Commissioner Klagholz said in his correspondence with Assemblywoman Weinberg that possible irregularities in the desegregation program came to light during that earlier investigation. And while the education department's internal probe found no basis for those allegations, Mr. Klagholz said he disagrees with that conclusion.
"In fact," Mr. Klagholz said, "three districts that were legally entitled to desegregation funds were not provided those funds. Instead, their grant monies were wrongly distributed among other districts in the program."
Officials in the administration of Governor Whitman, a Republican who defeated Mr. Florio in 1993, also charge that some districts spent the money improperly.
"Districts used it for many things not related at all to desegregation," Rita Manno, Governor Whitman's press secretary, contended in an interview last week.
"This is not one of those things that we are going to be negotiating about," Ms. Manno said. "There has been no convincing argument given to the administration that would have them consider restoring it."
Governor Whitman cut the desegregation program's funding by half, or $7 million, in her budget for the current fiscal year. Her proposed budget for fiscal 1996 cuts all funding for the program.
Ms. Weinberg, a Democrat whose district includes Teaneck and Hackensack, and Assemblywoman Nia H. Gill, a Democrat who represents the Newark area, have argued that the state should move to reform the program, not eliminate it entirely.
"If the Governor maintains some funds were being misused," Ms. Gill said, "the most responsible thing would be to cease the aid to that community until appropriate measures were taken. It is certainly not to wipe out all desegregation."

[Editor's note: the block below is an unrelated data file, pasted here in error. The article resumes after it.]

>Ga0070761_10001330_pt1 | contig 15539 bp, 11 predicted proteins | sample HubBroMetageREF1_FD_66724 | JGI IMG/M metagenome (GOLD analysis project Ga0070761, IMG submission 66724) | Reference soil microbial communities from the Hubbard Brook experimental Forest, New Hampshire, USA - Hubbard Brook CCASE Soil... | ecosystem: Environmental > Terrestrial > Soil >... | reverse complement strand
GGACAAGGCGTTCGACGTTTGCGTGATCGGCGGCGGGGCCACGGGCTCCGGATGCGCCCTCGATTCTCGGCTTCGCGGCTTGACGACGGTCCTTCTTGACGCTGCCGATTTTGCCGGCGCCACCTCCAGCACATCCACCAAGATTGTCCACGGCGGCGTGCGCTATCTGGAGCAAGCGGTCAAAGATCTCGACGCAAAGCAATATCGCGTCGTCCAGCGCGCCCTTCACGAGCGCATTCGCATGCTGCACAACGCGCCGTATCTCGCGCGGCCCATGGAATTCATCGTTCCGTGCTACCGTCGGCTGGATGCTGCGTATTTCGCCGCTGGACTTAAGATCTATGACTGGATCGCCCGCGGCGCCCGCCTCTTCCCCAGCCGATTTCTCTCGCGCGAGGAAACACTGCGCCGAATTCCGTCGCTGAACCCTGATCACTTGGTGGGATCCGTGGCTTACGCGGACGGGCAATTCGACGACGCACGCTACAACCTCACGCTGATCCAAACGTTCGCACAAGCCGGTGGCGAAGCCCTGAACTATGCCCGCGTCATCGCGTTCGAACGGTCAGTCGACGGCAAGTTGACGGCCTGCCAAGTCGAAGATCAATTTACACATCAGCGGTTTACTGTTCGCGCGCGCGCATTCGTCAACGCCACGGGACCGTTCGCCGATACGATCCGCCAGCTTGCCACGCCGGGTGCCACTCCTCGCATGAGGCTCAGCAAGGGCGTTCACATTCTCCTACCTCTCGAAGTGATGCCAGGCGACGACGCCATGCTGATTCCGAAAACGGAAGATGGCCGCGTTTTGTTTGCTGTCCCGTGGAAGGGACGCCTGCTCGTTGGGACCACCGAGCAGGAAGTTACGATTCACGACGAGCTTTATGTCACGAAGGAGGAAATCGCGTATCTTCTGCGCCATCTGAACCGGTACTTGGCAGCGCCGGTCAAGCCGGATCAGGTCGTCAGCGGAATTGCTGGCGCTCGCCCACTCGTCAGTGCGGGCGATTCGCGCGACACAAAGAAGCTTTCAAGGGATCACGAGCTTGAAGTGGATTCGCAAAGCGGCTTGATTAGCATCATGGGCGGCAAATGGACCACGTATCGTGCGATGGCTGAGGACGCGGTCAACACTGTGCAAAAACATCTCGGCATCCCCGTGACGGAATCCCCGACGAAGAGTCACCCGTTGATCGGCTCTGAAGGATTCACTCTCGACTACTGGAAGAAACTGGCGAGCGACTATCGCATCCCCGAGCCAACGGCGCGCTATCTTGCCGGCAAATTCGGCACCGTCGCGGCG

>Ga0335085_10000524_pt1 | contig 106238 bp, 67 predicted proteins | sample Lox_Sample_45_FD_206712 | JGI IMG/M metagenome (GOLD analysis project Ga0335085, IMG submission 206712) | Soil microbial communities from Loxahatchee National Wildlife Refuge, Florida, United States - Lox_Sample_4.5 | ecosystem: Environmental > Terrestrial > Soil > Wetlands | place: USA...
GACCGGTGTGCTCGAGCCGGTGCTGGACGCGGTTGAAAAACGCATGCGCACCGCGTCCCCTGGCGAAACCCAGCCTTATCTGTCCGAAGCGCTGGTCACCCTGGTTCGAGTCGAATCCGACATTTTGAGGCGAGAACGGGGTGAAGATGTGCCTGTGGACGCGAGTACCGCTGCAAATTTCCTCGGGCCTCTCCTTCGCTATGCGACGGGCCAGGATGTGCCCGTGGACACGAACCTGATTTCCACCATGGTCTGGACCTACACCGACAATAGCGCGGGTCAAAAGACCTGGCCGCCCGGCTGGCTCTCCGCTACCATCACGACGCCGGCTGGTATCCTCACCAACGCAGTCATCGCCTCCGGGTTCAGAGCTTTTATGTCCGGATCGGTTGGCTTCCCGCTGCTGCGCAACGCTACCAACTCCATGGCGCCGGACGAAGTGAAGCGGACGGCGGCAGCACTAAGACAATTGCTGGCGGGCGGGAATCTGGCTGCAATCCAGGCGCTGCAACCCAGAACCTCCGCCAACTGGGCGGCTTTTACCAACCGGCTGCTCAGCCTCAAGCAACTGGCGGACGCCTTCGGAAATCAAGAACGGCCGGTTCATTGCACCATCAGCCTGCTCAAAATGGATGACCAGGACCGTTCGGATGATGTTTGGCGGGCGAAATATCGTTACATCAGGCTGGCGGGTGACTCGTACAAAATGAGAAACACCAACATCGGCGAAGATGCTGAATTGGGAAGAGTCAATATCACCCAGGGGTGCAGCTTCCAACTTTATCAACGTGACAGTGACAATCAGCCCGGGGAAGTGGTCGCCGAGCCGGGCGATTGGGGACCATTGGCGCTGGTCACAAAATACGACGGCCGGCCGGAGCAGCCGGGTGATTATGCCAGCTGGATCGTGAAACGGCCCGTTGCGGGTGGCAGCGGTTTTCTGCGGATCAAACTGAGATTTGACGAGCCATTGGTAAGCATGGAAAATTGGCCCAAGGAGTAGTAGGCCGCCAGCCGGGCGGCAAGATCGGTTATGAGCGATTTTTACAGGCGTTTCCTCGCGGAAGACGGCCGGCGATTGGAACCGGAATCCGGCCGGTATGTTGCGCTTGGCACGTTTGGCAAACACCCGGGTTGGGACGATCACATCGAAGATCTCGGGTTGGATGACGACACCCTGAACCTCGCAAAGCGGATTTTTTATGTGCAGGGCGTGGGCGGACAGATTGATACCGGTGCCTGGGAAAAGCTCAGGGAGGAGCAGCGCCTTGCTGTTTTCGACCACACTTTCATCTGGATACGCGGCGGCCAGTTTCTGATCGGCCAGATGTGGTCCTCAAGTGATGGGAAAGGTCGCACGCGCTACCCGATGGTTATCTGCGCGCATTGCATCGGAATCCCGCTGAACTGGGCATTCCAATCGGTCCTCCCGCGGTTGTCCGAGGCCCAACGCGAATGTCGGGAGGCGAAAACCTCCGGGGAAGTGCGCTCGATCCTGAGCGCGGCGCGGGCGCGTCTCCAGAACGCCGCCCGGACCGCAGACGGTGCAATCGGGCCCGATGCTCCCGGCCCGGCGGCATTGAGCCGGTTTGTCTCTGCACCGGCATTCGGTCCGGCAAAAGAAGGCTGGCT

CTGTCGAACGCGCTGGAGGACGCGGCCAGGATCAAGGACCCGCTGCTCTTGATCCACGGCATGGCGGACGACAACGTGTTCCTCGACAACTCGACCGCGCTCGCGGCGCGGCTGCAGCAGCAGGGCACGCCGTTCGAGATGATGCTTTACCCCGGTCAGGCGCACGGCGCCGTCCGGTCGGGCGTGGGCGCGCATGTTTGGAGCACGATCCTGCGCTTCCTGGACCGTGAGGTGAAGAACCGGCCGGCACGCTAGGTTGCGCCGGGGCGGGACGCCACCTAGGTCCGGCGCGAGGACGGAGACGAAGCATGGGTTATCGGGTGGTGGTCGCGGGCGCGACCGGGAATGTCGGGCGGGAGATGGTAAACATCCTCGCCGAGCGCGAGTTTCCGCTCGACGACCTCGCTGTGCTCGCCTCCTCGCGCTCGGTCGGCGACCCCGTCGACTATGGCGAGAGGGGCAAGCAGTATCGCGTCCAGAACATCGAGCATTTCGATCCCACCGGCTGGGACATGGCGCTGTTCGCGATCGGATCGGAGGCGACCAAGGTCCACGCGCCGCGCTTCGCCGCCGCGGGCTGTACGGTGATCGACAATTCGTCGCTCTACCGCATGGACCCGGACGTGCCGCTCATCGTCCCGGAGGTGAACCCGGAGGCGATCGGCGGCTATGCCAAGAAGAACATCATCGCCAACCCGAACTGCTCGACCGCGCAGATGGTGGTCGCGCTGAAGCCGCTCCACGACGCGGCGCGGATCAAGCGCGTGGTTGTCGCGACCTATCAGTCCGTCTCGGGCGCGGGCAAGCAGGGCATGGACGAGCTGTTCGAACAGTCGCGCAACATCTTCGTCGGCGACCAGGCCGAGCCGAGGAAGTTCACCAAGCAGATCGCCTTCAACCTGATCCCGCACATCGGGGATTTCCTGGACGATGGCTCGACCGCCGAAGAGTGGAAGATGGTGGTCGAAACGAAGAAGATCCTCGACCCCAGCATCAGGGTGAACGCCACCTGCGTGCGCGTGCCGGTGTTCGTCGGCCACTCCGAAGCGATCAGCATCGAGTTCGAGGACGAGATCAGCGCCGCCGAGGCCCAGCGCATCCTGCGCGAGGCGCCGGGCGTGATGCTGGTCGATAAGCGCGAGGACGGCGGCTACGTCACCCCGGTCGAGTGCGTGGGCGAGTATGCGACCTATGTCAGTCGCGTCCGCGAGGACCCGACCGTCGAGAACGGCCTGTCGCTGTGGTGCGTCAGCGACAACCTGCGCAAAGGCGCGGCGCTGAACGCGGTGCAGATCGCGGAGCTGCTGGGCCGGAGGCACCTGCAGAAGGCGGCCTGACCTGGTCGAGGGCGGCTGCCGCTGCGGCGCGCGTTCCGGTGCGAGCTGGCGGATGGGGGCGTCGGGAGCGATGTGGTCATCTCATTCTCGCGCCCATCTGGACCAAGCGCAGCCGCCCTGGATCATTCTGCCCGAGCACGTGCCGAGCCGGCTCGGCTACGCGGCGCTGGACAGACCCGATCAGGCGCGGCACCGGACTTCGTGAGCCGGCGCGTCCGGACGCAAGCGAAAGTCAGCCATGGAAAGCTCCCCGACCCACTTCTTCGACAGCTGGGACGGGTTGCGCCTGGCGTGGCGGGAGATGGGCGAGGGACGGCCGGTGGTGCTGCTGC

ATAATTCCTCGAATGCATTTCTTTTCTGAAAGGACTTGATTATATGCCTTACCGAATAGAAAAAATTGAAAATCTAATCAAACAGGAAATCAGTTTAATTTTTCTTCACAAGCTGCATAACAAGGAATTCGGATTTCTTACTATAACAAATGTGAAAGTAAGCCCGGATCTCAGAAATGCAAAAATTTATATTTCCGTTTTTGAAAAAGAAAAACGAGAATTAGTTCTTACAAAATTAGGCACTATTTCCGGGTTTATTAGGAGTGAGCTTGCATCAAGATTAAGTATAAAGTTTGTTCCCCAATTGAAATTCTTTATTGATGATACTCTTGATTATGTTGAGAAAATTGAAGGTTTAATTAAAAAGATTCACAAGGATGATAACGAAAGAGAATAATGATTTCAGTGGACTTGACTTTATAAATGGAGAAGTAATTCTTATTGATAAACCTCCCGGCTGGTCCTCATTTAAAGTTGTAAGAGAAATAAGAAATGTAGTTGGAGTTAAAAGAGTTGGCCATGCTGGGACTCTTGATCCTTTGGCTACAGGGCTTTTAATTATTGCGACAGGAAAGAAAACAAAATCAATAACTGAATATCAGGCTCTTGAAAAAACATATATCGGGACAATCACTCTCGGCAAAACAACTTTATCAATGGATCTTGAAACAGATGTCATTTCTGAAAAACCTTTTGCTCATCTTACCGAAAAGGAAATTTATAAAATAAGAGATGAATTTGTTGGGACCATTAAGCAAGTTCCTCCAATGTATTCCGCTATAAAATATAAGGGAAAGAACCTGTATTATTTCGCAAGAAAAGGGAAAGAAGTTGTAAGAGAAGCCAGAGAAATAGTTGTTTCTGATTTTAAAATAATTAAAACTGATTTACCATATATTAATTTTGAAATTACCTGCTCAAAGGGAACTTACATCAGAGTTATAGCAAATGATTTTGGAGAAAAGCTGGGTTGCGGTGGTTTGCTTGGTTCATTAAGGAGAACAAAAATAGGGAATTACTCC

Montclair Mounts Protests
Several New Jersey communities have rallied to defend the school-desegregation program.
Last month, a coalition of activists from Montclair held a news conference and traveled to Trenton, the state capital, to demand that the state continue funding for their school district's desegregation efforts. The district had been receiving annual grants of more than $700,000 until last year.
"Now is the time we should try to force them to put their energy to fixing the process, rather than hiding behind the fact it is flawed as justification for giving out nothing," said Joan Pransky, a coalition spokeswoman.
The coalition, Support Integrated Public Education, includes about a dozen community groups, including the Montclair chapter of the National Association for the Advancement of Colored People. Hackensack and Teaneck parents are organizing similar efforts.
Current education department staff members joined activists from communities that had received the funds in contending the money had been used effectively. They argued that such programs are badly needed in New Jersey, where studies have found the schools to be among the most racially segregated in the nation.
Ms. Weinberg said the state program enabled the Teaneck and Hackensack schools to adopt multicultural curricula, conflict-resolution programs, peer intervention, and teacher sensitivity training. The aid has helped the cities maintain integrated schools, and may even have helped keep their housing integrated, she argued.
"I would not say we are Utopia, but we are head and shoulders above most other communities," Ms. Weinberg said.
Vol. 14, Issue 33